### Learning Objectives

By the end of this section, you will be able to:

- State and explain both of Einstein’s postulates.
- Explain what an inertial frame of reference is.
- Describe one way the speed of light can be changed.

The information presented in this section supports the following AP® learning objectives and science practices:

**1.D.3.1**The student is able to articulate the reasons that classical mechanics must be replaced by special relativity to describe the experimental results and theoretical predictions that show that the properties of space and time are not absolute. [Students will be expected to recognize situations in which nonrelativistic classical physics breaks down and to explain how relativity addresses that breakdown, but students will not be expected to know in which of two reference frames a given series of events corresponds to a greater or lesser time interval, or a greater or lesser spatial distance; they will just need to know that observers in the two reference frames can “disagree” about some time and distance intervals.]**(SP 6.3, 7.1)**

Have you ever used the Pythagorean Theorem and gotten a wrong answer? Probably not, unless you made a mistake in either your algebra or your arithmetic. Each time you perform the same calculation, you know that the answer will be the same. Trigonometry is reliable because of the certainty that one part always flows from another in a logical way. Each part is based on a set of postulates, and you can always connect the parts by applying those postulates. Physics is the same way with the exception that * all* parts must describe nature. If we are careful to choose the correct postulates, then our theory will follow and will be verified by experiment.

Einstein essentially did the theoretical aspect of this method for relativity. With two deceptively simple postulates and a careful consideration of how measurements are made, he produced the theory of special relativity.

### Einstein’s First Postulate

The first postulate upon which Einstein based the theory of special relativity relates to reference frames. All velocities are measured relative to some frame of reference. For example, a car’s motion is measured relative to its starting point or the road it is moving over, a projectile’s motion is measured relative to the surface it was launched from, and a planet’s orbit is measured relative to the star it is orbiting around. The simplest frames of reference are those that are not accelerated and are not rotating. Newton’s first law, the law of inertia, holds exactly in such a frame.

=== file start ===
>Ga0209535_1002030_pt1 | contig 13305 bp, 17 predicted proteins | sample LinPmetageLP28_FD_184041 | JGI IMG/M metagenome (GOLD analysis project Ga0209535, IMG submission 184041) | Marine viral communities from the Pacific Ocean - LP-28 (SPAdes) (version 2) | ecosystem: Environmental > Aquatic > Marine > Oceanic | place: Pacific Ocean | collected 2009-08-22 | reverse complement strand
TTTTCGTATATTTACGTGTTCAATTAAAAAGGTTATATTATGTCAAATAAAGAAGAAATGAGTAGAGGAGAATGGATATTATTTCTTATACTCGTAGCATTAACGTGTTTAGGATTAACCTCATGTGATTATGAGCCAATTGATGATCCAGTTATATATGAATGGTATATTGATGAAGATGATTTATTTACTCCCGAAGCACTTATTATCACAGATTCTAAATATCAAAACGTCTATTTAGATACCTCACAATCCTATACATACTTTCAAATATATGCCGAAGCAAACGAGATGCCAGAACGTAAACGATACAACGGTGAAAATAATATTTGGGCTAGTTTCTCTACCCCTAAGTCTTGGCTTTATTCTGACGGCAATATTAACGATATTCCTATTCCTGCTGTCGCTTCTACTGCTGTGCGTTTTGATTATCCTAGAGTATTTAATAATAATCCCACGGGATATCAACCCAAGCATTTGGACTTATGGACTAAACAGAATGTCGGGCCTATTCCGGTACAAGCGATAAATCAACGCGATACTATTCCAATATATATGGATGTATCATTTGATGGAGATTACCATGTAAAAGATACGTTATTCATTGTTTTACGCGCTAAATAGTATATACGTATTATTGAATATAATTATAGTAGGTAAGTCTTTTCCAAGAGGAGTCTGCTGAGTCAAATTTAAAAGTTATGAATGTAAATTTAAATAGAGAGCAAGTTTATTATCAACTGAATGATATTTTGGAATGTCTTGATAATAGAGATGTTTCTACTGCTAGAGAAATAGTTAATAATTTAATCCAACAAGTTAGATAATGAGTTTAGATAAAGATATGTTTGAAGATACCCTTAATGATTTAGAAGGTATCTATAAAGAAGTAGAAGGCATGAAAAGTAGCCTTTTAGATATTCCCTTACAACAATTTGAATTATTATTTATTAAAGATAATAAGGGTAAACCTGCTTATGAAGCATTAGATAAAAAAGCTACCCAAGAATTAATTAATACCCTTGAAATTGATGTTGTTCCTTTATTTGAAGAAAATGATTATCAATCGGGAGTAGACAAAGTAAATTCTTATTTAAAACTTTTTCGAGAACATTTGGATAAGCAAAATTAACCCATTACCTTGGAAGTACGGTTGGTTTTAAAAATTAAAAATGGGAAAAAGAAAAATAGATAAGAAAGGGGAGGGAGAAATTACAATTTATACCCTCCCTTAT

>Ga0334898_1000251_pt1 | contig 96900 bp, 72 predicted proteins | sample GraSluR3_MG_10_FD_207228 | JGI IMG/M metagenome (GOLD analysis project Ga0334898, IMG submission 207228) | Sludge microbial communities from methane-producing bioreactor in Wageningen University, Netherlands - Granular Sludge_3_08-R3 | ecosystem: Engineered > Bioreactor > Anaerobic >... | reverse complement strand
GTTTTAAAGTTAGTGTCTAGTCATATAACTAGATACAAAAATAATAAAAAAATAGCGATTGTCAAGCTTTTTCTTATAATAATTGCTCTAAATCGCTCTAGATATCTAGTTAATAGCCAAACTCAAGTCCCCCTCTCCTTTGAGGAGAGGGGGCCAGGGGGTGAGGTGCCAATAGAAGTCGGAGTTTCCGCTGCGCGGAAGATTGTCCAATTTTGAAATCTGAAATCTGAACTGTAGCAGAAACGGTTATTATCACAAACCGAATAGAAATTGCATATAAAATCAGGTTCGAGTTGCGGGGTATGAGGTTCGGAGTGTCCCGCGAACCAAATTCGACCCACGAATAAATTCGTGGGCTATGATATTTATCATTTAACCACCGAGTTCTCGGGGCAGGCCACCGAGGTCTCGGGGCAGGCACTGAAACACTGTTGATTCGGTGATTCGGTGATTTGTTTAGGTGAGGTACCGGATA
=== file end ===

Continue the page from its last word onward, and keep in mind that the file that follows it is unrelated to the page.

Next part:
### Inertial Reference Frame

An inertial frame of reference is a reference frame in which a body at rest remains at rest and a body in motion moves at a constant speed in a straight line unless acted on by an outside force.

The laws of physics seem to be simplest in inertial frames. For example, when you are in a plane flying at a constant altitude and speed, physics seems to work exactly the same as if you were standing on the surface of the Earth. However, in a plane that is taking off, matters are somewhat more complicated. In these cases, the net force on an object, $F$, is not equal to the product of mass and acceleration, $\text{ma}$. Instead, $F$ is equal to $\text{ma}$ plus a fictitious force. This situation is not as simple as in an inertial frame. Not only are laws of physics simplest in inertial frames, but they should be the same in all inertial frames, since there is no preferred frame and no absolute motion. Einstein incorporated these ideas into his first postulate of special relativity.

### First Postulate of Special Relativity

The laws of physics are the same and can be stated in their simplest form in all inertial frames of reference.

As with many fundamental statements, there is more to this postulate than meets the eye. The laws of physics include only those that satisfy this postulate. We shall find that the definitions of relativistic momentum and energy must be altered to fit. Another outcome of this postulate is the famous equation $E={\mathrm{mc}}^{2}$.